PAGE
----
First published in 1974 – Barack Obama read it aged 22, and was “mesmerised” – The Power Broker was released in the UK for the first time this year. But its themes are too timeless to seem dated. Like the multivolume biography of Lyndon Johnson for which Caro is best known, you might call The Power Broker “unputdownable” – except that, at 1,300 pages, putting it down occasionally is the only way to avoid sore muscles.

You needn’t care especially about New York to be awed by the changes Moses wrought there: during a 44-year reign, he built nearly 700 miles of road, including the giant highways that snake out of the city into Long Island and upstate New York; 20,000 acres of parkland and public beaches, plus 658 playgrounds; seven new bridges; the UN headquarters, the Central Park zoo and the Lincoln Center arts complex, racking up expenditures of $27bn, dwarfing any previous run of construction in US history. “In the 20th century,” wrote Lewis Mumford, “the influence of Robert Moses on the cities of America was greater than that of any other person.” Around 500,000 people, who happened to find themselves in the way of Moses’s vision, were evicted from their homes. Did he drag New York into the modern age, forcing through much-needed public works and eradicating intolerable slums, against opposition from corrupt politicians and landowners? Or did he nearly destroy the city, subjugating its human inhabitants to the sovereignty of the car?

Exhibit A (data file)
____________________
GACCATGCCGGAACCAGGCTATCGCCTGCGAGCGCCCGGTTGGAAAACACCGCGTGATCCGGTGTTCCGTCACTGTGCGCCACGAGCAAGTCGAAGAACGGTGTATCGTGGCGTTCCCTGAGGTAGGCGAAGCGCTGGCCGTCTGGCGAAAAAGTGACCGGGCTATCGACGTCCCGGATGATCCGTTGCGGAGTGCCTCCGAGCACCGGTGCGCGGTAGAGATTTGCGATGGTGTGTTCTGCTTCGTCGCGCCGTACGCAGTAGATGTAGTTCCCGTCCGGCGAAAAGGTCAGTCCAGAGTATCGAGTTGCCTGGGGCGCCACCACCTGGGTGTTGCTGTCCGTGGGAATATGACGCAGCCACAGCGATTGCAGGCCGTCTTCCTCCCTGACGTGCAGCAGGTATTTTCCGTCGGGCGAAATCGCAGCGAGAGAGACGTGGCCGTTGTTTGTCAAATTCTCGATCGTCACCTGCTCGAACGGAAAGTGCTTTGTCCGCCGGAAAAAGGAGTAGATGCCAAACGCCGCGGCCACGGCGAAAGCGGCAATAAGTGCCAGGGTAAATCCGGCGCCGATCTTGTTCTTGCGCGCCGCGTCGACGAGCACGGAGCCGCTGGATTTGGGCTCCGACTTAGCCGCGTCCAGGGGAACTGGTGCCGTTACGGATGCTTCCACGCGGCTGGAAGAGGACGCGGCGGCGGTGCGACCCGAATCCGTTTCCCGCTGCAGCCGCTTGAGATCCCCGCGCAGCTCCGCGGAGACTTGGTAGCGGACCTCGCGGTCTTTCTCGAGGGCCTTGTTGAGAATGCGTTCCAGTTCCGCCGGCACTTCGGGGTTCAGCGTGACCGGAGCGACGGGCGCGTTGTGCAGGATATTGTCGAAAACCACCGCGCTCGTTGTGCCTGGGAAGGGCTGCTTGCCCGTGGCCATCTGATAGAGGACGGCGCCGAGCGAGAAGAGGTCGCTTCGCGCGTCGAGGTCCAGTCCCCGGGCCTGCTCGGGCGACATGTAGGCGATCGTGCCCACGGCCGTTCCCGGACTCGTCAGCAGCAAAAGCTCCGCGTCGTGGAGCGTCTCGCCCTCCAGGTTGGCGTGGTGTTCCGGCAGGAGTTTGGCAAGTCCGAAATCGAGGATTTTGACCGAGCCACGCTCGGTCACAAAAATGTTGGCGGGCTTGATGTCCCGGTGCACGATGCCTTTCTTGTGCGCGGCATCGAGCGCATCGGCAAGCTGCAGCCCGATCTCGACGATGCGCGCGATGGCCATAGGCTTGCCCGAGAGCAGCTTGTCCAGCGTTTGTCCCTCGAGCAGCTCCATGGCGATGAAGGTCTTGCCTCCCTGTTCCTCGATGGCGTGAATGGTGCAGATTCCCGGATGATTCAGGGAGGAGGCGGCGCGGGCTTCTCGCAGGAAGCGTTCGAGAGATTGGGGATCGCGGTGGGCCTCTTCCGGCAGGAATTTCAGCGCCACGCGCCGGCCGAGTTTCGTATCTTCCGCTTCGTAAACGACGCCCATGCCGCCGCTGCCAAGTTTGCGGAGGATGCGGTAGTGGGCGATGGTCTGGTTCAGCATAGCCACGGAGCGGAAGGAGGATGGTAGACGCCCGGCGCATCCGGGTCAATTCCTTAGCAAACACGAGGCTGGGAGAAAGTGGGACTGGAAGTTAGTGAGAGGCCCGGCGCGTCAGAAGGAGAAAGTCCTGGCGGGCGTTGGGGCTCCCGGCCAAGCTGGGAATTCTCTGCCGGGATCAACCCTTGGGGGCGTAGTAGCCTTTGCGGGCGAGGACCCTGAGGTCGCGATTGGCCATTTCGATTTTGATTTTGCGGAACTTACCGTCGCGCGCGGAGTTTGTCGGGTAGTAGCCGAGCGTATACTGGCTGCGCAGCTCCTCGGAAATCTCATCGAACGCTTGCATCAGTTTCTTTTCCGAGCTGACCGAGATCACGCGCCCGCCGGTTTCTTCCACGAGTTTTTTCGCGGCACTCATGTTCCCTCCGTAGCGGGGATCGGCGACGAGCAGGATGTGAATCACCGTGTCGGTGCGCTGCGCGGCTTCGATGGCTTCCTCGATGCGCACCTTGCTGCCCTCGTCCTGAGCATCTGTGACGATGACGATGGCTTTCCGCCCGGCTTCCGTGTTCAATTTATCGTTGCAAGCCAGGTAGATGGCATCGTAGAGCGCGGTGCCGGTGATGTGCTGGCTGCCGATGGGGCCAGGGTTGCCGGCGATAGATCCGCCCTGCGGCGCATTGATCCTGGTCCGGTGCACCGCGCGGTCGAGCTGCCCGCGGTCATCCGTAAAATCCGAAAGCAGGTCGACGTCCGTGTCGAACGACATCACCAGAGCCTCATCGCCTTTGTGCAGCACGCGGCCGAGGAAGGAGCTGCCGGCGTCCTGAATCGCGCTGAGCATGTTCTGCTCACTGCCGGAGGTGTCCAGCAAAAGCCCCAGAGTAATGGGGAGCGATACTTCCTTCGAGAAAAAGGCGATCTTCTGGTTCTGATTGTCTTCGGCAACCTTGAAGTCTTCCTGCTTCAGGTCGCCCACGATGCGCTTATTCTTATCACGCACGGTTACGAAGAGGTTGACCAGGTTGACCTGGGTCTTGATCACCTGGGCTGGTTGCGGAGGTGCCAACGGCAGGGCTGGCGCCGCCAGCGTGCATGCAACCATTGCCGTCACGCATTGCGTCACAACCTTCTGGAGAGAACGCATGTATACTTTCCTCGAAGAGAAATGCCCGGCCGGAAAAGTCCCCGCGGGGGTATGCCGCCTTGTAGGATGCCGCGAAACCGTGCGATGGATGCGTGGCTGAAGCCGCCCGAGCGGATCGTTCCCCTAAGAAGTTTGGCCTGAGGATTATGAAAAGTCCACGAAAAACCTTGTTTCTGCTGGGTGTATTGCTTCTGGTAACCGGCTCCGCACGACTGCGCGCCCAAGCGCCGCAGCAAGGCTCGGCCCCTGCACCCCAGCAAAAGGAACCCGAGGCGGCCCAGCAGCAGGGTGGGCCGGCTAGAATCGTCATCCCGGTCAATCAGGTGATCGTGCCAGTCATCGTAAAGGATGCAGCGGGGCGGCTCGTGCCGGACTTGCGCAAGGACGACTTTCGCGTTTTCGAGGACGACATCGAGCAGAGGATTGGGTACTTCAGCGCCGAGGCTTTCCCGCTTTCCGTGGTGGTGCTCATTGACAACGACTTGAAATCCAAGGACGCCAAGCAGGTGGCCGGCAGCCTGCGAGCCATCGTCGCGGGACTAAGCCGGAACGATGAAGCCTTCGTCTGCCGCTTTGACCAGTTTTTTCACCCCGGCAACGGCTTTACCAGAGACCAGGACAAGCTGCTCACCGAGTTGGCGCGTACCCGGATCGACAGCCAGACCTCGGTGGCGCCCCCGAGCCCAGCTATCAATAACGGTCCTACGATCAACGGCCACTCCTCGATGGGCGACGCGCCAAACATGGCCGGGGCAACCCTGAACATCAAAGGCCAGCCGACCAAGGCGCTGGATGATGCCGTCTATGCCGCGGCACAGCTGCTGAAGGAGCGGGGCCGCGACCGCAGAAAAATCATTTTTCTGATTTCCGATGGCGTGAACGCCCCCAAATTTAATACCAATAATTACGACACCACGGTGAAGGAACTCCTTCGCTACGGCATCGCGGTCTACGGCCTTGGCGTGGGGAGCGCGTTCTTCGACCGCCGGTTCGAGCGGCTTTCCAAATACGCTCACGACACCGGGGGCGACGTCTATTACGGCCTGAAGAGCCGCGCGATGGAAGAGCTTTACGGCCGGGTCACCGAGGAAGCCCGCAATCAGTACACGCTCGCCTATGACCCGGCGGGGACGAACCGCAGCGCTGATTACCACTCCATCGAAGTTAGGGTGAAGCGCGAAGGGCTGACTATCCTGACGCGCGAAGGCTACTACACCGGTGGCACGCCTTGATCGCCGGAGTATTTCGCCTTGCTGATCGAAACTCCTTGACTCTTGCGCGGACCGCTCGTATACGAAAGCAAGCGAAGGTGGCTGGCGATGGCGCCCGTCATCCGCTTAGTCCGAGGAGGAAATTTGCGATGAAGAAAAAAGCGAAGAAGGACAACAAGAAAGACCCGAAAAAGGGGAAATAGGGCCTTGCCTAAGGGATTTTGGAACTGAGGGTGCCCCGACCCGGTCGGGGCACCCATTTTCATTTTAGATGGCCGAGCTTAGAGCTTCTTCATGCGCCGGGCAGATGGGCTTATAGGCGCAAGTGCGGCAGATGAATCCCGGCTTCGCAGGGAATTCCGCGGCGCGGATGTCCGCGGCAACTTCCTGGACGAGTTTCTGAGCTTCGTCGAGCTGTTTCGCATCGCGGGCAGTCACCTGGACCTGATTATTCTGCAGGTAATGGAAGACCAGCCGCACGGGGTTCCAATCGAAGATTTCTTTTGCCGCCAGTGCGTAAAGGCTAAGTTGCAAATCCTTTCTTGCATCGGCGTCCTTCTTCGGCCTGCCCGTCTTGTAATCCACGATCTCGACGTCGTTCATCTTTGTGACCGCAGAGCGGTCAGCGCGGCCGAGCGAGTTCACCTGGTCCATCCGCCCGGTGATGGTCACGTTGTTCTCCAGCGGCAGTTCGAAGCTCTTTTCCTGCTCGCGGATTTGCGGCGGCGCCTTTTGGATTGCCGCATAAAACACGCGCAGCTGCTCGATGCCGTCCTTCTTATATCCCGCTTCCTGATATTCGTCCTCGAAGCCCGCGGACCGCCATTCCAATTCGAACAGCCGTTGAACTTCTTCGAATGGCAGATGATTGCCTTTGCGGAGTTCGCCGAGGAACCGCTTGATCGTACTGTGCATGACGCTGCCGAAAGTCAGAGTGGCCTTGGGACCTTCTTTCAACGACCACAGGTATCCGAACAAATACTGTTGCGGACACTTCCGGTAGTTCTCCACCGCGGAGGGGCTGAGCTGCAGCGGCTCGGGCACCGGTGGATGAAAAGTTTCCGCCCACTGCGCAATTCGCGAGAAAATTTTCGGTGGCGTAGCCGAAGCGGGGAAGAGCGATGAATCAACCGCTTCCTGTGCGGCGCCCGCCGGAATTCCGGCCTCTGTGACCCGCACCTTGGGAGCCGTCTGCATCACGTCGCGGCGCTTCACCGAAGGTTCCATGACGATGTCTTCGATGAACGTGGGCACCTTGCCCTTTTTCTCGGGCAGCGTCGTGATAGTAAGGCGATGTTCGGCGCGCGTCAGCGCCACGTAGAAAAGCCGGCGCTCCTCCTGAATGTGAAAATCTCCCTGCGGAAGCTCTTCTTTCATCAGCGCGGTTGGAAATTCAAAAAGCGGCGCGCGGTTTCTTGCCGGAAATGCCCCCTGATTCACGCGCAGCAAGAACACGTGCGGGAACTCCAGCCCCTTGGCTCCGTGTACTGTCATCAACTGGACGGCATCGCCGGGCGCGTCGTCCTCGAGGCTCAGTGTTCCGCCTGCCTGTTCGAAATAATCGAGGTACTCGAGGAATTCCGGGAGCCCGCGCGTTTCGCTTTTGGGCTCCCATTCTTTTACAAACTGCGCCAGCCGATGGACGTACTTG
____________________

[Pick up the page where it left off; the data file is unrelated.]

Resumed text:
Caro, a former newspaper reporter, doesn’t pretend to be neutral: note the book’s subtitle. In Caro’s telling, Moses started out an idealist, inspired by his mother, a pillar of the New York German-Jewish community, whose zeal for helping the less fortunate was matched by the certainty that she knew, without asking them, what they needed. But Robert soon found that ruthless pragmatism got more things done. One early incident is emblematic: deep in the boring sub-clauses of a New York State bill, he buried a radical redefinition of the word “appropriation” – so that the law, once passed, gave the Long Island State Park Commission, which Moses controlled, the power “to write its own laws, hire its own policemen to enforce them and prosecutors to prosecute them”.